The Bolivarian Alternative for the People of Our America (Spanish: Alternativa Bolivariana para los Pueblos de Nuestra AmÃ©rica or ALBA – which also means ‘dawn’ in Spanish) is an international cooperation organization based upon the idea of social, political, and economic integration between the countries of Latin America and the Caribbean.
The agreement was initially proposed by the government of Venezuela as an alternative to the Free Trade Area of the Americas (FTAA or ALCA in Spanish) proposed by the United States. While the ALBA itself has not yet become a hemispheric-wide trade agreement, Venezuela, Cuba, Nicaragua and Bolivia have entered into a Peoples’ Trade Agreement (Spanish: “Tratado de Comercio de los Pueblos” – TCP) which aims to implement the principles of ALBA between those four nations. However, Nicaragua is also a member of the Central America Free Trade Agreement (CAFTA).
The adjective Bolivarian refers to general SimÃ³n BolÃvar, who is revered as a hero throughout much of Latin America for his leadership of independence movements in South America against Spanish colonial power. In addition, BolÃvar is a major figure in Venezuelan President Hugo ChÃ¡vez’s hemispheric ideology Bolivarianism.
Unlike neoliberal free trade agreements, the ALBA represents an attempt at regional economic integration that is not based primarily on trade liberalization but on a vision of social welfare and mutual economic aid.
The Cuba-Venezuela Agreement, which was signed on December 14, 2004 by Presidents Hugo ChÃ¡vez and Fidel Castro, was aimed at the exchange of medical resources and petroleum between both nations. Venezuela delivers about 96,000 barrels of oil per day from its state-owned petroleum operations to Cuba at very favorable prices and Cuba in exchange sent 20,000 state-employed medical staff and thousands of teachers to Venezuela’s slums.
President Evo Morales of poor but gas-rich Bolivia joined the TCP on April 29, 2006, only days before he announced his intention to nationalize Bolivia’s hydrocarbon assets. Newly elected President Daniel Ortega of Nicaragua, signed the agreement in January 2007; Venezuela agreed to forgive Nicaragua’s $31 million debt as a result. On February 23, 2007 Ortega visited Caracas to solidify Nicaragua’s participation in ALBA. Rafael Correa, the president of Ecuador, signed a joint agreement with Hugo ChÃ¡vez, to become a member of ALBA once he becomes president, but as of 2008 Ecuador has not joined the organization.
The Prime Minister of Antigua and Barbuda, Baldwin Spencer, has hailed the signing of the trade agreement with Venezuela as a significant historical milestone in relations between the Caribbean and Latin America. He along with the Prime Ministers of Dominica and St. Vincent and the Grenadines signed onto ALBA.
In January 2008, Dominica, a small island in the Caribbean, joined ALBA.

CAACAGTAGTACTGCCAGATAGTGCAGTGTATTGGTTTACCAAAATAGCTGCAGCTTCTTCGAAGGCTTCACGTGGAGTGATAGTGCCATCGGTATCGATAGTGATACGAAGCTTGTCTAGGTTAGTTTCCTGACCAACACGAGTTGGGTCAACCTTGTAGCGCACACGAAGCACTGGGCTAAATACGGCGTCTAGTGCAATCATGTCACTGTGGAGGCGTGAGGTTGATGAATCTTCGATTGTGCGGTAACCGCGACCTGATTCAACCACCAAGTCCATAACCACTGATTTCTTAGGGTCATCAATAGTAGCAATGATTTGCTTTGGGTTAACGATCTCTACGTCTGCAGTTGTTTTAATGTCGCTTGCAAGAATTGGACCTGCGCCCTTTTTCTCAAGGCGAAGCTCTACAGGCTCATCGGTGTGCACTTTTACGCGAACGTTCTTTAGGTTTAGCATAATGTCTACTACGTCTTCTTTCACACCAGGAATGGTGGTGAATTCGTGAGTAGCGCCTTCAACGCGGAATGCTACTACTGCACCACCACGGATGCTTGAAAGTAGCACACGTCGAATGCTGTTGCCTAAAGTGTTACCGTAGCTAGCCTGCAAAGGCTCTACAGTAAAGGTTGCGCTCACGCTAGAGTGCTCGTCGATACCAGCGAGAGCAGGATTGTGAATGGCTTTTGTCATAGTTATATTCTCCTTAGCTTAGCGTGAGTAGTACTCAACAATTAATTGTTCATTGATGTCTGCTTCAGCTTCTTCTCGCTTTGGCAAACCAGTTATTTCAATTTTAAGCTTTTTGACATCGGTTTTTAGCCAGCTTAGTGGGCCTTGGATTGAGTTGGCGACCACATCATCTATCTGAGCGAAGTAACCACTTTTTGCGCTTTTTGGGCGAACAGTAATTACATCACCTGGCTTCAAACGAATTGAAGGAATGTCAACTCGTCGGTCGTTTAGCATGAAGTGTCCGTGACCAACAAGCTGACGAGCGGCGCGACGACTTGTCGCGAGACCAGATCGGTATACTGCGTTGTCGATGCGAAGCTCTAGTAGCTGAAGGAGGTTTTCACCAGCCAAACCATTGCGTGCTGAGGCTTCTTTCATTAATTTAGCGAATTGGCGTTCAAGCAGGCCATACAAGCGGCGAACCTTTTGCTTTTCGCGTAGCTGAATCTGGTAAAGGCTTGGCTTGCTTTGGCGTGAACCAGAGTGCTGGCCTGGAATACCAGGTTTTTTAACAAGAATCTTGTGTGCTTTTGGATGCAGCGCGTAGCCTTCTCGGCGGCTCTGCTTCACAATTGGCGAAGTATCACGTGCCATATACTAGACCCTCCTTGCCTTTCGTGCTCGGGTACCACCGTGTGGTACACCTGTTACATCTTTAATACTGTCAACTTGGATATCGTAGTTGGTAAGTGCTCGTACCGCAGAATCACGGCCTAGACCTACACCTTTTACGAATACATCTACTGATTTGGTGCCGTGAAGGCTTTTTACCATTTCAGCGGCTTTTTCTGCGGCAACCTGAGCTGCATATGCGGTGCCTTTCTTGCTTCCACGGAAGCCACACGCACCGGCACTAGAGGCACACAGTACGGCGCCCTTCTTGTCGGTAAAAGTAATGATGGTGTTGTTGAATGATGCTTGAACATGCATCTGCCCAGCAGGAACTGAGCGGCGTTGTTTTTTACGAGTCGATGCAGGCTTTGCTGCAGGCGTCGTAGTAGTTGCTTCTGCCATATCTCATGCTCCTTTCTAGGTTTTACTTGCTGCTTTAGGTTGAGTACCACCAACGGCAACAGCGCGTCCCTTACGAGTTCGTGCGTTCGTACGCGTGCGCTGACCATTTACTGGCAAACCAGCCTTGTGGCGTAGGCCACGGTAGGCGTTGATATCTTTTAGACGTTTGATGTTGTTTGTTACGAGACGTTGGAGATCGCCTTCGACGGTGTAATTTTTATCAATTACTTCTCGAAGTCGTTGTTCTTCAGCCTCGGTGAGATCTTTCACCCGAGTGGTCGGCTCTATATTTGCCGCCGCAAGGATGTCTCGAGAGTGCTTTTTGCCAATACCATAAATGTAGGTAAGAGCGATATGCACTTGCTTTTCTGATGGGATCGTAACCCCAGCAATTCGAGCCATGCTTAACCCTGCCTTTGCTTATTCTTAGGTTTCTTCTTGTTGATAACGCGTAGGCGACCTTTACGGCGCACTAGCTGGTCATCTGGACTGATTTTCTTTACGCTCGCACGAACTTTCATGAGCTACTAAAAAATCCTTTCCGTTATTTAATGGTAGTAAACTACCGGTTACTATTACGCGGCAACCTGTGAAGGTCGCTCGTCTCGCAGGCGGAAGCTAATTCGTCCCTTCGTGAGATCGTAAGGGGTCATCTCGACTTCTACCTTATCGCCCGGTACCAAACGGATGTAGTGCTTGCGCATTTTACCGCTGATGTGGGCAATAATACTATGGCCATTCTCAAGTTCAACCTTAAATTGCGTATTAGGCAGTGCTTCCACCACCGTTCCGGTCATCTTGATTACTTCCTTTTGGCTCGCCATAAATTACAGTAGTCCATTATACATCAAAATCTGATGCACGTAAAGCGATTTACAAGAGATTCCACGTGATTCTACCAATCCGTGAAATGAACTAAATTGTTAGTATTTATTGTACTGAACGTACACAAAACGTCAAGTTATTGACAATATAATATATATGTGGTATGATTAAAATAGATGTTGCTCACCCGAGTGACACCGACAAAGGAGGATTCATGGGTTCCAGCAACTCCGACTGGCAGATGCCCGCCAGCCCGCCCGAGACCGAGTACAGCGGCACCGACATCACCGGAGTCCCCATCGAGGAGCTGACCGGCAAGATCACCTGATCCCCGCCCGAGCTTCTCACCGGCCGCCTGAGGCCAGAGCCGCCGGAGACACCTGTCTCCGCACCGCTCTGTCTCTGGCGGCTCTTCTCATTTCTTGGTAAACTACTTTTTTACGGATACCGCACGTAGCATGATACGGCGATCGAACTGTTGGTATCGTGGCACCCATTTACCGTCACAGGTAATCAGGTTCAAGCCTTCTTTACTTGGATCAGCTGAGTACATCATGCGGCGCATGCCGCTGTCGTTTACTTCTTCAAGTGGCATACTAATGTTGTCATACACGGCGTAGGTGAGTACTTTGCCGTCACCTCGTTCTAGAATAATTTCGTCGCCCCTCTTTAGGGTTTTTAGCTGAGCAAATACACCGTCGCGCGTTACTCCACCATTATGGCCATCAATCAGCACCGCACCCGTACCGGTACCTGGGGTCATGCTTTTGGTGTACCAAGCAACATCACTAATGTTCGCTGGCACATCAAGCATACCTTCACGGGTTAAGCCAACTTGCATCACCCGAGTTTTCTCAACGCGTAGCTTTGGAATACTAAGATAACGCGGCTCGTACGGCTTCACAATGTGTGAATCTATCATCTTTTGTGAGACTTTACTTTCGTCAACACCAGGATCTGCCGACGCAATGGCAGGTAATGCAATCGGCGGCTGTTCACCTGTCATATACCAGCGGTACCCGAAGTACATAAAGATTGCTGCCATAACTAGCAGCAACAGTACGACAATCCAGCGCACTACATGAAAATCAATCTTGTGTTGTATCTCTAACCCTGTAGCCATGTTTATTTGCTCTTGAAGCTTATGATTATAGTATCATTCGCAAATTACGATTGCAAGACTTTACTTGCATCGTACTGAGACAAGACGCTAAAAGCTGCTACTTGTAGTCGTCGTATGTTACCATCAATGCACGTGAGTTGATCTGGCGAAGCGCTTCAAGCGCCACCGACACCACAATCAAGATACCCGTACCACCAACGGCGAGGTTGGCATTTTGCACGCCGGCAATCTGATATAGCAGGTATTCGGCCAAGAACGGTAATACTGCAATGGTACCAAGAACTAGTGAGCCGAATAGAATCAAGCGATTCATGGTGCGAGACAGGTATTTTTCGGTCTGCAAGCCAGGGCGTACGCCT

Five men who claimed they could solve any problem through supernatural powers and genies they had “domesticated” have been arrested by Bangladesh’s elite security force, an official said Wednesday.
The Rapid Action Battalion (RAB) took the five into custody in a day-long operation on Tuesday after they were accused of swindling people out of large sums of money, captain Rezaul Karim said.
“Every day, these genie-powered godmen place ads in the newspapers claiming they can solve any problem on earth through supernatural powers and genies that they have captured and ‘domesticated,'” Karim said.
“They took large amounts of money from jilted lovers promising they would bring back the ones they love. They claim to have power to reunite separated couples in just 72 hours, win lotteries as far away as in Germany or boost sexual powers,” he said.
The RAB, the country’s top security force, which is normally assigned to fight Islamic terrorists or top Maoist outlaws, stormed dens of other alleged godmen, but many had gone into hiding, Karim said.
The so-called godmen have been flourishing in impoverished Bangladesh, and some of them have millions of followers. The arrests marked the first time the government has sought to rein in their activities.
The emergency government ruling Bangladesh has vowed to stamp out corruption before it holds national elections by the end of the year.
Cc: email@example.com, firstname.lastname@example.org, email@example.com, firstname.lastname@example.org, email@example.com
Subject: Canada Council Club ref no 3215-06-0101 (fwd)
After 35 years, I knew damn-well that you creepy,
conspiring, incestuous, artworld-acolytes wouldn’t fund my
media project (even in this time of urgent-need), but
returning my audiovisual support material with a snotty
letter stating that the application was incomplete due to
missing audiovisual support material–and so wouldn’t even
be adjudicated, is a new low. Do you actually get paid (with
my tax-dollars) for this disservice?!